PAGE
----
The British prime minister rejects the accusation of the Labor leader and says that the system is not for sale
LONDON, Nov. 27 (Reuters / EP) –
The leader of the opposition Labor Party, Jeremy Corbyn, has denounced on Wednesday that British Prime Minister and conservative candidate for re-election, Boris Johnson, has been weighing the possibility that the United States can access the British National Health System (NHS).
The British opposition leader has said he has documents that would show that Johnson has held talks to offer the United States the possibility of entering the NHS if the system is privatized, all within the framework of a future trade agreement.
Johnson has responded to Corbyn in a few minutes and has said he does not intend to privatize the NHS or offer its sale to the United States in the context of business talks.
Corbyn, who has argued that the Johnson Conservative Party will allow the United States to increase the price of medicines under a trade agreement, has said it has 450 pages of censored documents on the talks between the United Kingdom and the United States.
“You may want to explain why these documents confirm that the United States is demanding that the NHS be at the table in the trade talks,” the Labor Party leader said at a press conference. “These uncensored documents leave Johnson's denials as absolute rags,” he stressed.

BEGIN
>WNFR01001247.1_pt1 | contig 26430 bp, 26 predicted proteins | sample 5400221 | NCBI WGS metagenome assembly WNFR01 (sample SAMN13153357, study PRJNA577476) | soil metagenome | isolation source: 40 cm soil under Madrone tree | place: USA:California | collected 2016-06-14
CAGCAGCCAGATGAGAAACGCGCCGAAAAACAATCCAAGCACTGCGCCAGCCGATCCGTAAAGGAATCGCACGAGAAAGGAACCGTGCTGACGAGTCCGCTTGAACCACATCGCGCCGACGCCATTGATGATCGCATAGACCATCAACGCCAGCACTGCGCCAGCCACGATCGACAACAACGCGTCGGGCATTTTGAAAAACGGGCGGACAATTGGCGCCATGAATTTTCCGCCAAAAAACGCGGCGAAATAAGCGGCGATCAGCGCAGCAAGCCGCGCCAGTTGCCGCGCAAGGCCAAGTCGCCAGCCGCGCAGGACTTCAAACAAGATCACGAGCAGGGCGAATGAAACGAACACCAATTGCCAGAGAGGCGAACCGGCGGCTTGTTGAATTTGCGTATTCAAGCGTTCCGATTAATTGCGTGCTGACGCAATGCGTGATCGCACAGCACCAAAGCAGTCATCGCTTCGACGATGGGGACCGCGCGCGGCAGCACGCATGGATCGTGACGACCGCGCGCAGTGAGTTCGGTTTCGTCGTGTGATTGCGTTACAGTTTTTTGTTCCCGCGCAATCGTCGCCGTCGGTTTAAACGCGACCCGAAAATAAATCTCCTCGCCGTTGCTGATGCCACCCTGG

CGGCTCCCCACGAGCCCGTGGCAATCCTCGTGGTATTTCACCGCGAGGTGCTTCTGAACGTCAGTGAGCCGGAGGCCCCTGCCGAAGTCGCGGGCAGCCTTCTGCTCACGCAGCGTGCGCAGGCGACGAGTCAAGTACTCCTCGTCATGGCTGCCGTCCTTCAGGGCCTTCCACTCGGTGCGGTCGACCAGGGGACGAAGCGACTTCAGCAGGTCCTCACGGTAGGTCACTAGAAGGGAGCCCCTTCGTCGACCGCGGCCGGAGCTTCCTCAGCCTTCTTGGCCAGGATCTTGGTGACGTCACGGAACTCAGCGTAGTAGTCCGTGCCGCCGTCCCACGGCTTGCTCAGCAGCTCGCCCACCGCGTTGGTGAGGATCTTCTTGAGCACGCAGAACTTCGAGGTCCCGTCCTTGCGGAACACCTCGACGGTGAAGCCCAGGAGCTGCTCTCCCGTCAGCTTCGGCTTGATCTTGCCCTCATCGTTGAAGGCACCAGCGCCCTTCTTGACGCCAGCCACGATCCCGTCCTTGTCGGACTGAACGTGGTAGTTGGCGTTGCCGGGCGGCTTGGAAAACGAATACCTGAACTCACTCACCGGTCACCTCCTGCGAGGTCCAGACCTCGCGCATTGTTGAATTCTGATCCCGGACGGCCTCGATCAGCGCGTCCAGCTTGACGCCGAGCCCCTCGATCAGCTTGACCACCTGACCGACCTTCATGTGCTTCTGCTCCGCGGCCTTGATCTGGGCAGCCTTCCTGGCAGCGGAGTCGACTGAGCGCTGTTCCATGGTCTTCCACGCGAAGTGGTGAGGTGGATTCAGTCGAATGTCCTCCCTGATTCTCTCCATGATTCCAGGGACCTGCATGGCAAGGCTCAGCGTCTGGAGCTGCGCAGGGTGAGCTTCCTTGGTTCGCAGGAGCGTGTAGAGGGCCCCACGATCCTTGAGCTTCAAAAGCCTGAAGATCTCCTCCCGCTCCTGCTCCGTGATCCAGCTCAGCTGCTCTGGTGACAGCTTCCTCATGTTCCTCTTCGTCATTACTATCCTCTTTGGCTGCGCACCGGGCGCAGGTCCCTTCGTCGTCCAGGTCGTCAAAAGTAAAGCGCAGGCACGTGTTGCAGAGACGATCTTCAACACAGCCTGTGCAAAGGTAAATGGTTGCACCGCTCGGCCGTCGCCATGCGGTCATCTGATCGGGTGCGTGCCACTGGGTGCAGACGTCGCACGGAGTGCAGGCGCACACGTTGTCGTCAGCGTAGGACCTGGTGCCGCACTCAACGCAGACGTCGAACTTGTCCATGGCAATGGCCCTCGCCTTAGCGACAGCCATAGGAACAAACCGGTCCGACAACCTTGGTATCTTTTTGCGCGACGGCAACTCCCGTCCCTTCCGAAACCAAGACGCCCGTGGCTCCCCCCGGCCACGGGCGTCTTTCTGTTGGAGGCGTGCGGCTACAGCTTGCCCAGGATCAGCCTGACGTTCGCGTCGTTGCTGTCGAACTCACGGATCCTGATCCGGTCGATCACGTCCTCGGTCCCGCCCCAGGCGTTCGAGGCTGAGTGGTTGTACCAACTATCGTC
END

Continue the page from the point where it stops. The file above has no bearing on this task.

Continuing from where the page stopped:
After the appearance of Corbyn, Johnson has assured that his accusation is meaningless and has accused the Labor leader of trying to divert attention from the “problems” that the opposition formation has.
“It is absolute nonsense. This is taken out again and again by the Labor Party as a distraction from the problems they have,” said Johnson, in statements to journalists in his election caravan.
“I can give you an irrefutable guarantee that this is a complete distraction because the NHS will under no circumstances be on the negotiating table for sale,” said the leader of the British Conservative Party.